Indio 2 (1991)

Indio 2 (1991)- * * *

Directed by: Antonio Margheriti

Starring: "Marvelous" Marvin Hagler, Tetchie Agbayani, Dirk Galuba, Frank Cuervo, and Charles Napier

Marvelous Marvin Hagler is back in this sequel that should answer all your questions from the first Indio. This time around, an evil corporation (of course) wants to build a road through the rainforest. Seems logical enough, but it turns out they would be destroying the indigenous land of the Indios. So the head Indio in charge, Ugadi (Cuervo) does the only logical thing you can do in that situation: he turns to Marvelous Marvin Hagler for help. Sorry, Sgt. Iron. Iron leads the local tribes on a massive revolt (hence the subtitle) against the evil mercenary baddies put in charge of building the road. But it all comes to a head when IMC President (that’s all he’s credited as) (Napier) shows up, and then Sgt. Iron goes mano-a-mano with head builder/baddie Vincent Van Eyck (Galuba). Will the revolt be successful, or just plain revolting?

Just the fact that there’s an Indio TWO is a testament to the grandness of the video store era. Shelves needed filling, and customers were hungry for product, so, why not? Especially when master director Antonio Margheriti is at the helm once again. The guy knows action, that’s for sure. The movie is very well-shot, and the professional look adds a lot. At first, it may seem like slow going - and at 104 minutes, that is a more than reasonable thing to think - but Indio 2 is like a river in the rural jungles where it was shot. At first it may seem leisurely and rambling, but at some point it becomes rapids and then a waterfall - that really is what happens here. The final third of Indio 2 is simply great. It just takes a little time to get there.

Marvelous Marvin Hagler (he legally changed his name to Marvelous Marvin Hagler, much like how Mr. T’s legal name is Mr. T - and for those who don’t know, T’s middle name is legally a period) certainly gives Louis Gossett Jr. a run for his money. Why didn’t they play brothers in a movie? When he speaks to members of the local Indio population, he calls them “man”. Of course, he faces off against an evil German. Halfway through the movie, we’re told he’s supposed to be South African, but his accent is pure baddie. It’s a baddie accent, more than anything. A badcent? His sidekick is a beardo who strongly resembles Mick Fleetwood. So that is scary. We were on Charles Napier watch, and he doesn’t show up until 71 minutes in. That’s a long time. And his screentime is almost Center of the Web-style quick - it’s a glorified cameo.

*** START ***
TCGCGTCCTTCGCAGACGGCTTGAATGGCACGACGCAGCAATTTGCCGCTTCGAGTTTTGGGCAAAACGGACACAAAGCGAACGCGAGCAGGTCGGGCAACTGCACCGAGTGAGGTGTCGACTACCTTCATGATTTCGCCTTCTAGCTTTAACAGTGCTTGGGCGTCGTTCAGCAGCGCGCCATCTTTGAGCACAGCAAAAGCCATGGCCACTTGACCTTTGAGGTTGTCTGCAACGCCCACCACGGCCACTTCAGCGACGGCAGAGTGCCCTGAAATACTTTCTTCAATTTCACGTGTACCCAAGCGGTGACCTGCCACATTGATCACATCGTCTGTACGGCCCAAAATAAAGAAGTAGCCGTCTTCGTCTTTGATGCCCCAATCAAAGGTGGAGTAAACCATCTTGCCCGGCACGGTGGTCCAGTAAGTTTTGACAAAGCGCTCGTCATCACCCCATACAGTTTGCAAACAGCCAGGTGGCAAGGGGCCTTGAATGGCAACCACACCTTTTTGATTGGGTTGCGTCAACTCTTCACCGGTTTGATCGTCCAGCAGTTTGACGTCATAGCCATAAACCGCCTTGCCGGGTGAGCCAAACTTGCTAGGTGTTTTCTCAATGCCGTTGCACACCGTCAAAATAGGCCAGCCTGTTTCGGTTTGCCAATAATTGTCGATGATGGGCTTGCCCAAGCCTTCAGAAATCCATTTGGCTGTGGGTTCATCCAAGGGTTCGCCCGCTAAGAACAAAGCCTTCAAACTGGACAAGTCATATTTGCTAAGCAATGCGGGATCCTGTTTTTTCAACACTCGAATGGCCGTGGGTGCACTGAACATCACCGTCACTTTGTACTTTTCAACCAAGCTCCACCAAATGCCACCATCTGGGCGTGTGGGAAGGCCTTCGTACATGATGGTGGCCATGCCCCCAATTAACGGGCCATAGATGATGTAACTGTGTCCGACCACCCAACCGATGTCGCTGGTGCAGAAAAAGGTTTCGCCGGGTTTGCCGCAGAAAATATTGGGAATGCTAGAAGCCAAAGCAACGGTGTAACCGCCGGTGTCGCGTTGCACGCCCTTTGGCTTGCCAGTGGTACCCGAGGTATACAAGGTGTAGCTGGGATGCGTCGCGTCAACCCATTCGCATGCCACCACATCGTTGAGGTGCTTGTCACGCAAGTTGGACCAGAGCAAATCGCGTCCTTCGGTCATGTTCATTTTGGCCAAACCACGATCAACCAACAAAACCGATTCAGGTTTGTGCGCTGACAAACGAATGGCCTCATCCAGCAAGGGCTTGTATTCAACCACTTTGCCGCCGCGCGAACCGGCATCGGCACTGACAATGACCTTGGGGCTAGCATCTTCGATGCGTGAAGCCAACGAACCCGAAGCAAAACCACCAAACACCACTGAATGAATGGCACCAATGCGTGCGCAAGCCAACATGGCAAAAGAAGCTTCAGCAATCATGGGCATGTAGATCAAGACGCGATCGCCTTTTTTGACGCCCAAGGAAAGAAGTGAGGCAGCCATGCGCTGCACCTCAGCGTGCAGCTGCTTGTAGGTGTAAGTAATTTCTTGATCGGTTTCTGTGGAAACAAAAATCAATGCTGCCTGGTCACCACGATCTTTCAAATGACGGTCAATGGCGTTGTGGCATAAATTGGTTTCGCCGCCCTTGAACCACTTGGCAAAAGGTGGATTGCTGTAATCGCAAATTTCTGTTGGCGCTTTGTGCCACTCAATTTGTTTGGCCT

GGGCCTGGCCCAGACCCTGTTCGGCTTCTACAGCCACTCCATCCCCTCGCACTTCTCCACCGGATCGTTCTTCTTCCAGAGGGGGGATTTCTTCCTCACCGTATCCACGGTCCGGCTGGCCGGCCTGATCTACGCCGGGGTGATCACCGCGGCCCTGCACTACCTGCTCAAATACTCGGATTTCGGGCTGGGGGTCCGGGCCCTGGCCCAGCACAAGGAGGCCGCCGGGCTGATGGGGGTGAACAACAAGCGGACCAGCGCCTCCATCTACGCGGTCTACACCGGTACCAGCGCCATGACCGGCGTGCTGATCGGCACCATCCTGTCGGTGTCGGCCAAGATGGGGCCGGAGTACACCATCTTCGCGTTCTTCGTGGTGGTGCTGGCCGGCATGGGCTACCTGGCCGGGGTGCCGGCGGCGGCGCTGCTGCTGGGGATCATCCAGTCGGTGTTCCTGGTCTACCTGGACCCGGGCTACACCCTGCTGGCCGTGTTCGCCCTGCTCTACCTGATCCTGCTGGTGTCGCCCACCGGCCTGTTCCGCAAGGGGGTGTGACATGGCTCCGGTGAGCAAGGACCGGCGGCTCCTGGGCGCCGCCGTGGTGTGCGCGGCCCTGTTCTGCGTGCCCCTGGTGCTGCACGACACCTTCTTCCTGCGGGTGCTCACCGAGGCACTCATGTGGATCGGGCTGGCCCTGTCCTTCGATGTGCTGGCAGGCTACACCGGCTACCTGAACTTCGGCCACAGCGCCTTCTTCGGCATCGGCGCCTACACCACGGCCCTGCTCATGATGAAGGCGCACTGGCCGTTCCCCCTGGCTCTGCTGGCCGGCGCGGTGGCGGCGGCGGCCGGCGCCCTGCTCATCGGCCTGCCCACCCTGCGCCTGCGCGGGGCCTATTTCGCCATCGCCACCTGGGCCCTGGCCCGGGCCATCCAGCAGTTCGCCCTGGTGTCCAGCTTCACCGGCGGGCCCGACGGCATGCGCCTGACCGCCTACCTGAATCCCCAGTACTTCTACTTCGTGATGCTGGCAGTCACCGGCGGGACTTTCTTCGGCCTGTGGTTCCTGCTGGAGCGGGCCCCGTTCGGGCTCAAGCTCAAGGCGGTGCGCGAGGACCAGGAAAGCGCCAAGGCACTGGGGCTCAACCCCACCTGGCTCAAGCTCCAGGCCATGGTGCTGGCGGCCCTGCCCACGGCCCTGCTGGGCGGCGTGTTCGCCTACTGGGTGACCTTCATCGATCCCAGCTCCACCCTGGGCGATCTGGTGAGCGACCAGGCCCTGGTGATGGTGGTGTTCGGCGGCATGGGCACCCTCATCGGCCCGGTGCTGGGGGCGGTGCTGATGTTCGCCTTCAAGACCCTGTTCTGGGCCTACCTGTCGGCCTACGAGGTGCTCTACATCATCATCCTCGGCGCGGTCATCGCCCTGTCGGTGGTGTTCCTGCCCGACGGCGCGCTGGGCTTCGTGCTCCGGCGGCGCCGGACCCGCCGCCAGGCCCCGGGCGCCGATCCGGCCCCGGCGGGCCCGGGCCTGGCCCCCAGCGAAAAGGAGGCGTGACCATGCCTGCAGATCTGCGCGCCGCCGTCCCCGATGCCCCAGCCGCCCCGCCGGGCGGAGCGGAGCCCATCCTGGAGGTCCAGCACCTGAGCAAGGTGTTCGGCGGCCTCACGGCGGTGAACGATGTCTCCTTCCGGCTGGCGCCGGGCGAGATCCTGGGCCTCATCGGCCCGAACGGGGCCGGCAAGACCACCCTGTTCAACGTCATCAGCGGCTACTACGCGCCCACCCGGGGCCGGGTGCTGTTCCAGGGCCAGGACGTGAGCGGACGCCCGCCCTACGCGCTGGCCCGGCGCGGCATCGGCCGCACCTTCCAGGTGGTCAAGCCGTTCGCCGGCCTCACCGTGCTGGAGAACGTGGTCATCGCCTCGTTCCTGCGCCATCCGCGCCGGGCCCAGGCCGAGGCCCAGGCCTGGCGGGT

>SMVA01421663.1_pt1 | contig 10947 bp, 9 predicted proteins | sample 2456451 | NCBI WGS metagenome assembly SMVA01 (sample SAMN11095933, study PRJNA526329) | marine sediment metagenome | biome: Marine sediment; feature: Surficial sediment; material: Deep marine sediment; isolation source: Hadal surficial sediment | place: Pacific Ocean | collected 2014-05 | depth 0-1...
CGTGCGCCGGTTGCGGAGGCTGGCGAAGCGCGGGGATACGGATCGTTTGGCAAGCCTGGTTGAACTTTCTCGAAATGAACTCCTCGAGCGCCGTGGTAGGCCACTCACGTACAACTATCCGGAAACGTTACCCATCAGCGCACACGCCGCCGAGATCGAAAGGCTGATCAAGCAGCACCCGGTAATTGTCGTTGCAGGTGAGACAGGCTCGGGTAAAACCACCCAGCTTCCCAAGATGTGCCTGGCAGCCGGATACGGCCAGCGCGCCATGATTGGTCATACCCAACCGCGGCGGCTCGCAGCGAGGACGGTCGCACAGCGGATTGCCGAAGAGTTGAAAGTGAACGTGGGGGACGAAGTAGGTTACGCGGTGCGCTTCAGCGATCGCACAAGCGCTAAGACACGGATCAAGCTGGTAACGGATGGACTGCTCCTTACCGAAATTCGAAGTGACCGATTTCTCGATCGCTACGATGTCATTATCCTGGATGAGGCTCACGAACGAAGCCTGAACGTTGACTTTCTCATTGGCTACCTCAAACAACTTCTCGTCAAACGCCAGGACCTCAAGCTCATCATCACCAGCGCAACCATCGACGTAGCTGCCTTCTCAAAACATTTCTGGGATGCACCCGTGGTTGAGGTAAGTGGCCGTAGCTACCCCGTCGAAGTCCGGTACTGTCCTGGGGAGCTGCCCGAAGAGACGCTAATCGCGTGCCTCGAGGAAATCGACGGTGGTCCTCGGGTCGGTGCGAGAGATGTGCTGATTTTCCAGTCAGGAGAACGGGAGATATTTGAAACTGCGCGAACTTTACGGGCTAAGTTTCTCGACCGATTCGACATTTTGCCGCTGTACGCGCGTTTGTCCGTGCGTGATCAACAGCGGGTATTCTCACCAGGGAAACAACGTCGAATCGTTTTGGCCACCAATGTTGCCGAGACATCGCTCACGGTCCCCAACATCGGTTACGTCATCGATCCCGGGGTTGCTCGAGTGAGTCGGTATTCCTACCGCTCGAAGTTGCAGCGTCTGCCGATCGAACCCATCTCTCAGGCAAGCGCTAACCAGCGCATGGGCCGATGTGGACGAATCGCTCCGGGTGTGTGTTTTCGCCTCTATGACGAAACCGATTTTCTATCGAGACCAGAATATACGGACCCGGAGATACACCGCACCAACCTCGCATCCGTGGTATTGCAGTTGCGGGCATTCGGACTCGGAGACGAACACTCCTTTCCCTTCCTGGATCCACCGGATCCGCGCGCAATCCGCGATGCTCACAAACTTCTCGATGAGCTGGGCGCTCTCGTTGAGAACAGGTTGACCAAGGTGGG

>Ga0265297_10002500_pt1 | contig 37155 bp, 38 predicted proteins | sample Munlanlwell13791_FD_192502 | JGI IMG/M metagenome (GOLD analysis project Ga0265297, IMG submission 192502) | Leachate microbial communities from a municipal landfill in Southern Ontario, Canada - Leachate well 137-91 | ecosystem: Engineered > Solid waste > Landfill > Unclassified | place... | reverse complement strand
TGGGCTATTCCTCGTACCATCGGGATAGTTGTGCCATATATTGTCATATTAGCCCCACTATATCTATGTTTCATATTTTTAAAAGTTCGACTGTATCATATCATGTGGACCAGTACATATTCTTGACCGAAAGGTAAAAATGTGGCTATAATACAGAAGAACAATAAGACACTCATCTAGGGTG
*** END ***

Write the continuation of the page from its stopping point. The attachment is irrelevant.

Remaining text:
Napier basically plays the role Brian Dennehy did in the first Indio, but gets much less time in the sun. Besides that, you can tell Margheriti and the gang didn’t want to do a complete retread of the first Indio. The surprising fate of that movie’s hero, Daniel Morell, would certainly indicate that. Under-the-radar action movie regular Tetchie Agbayani also returns from the first movie, which was nice to see, and added some continuity. Of course, there are the time honored beat-ups, blow-ups, exploding huts a-plenty, and even a rare form of exploding helicopter - not only is it a double ex-heli, but both are on land and not in the sky at the time. You never see that. George H.W. Bush’s photo is on the wall, and in another scene, there’s a picture of Stallone next to a picture of Jesus. That pretty much sums up the spirit of Indio 2 in a nutshell.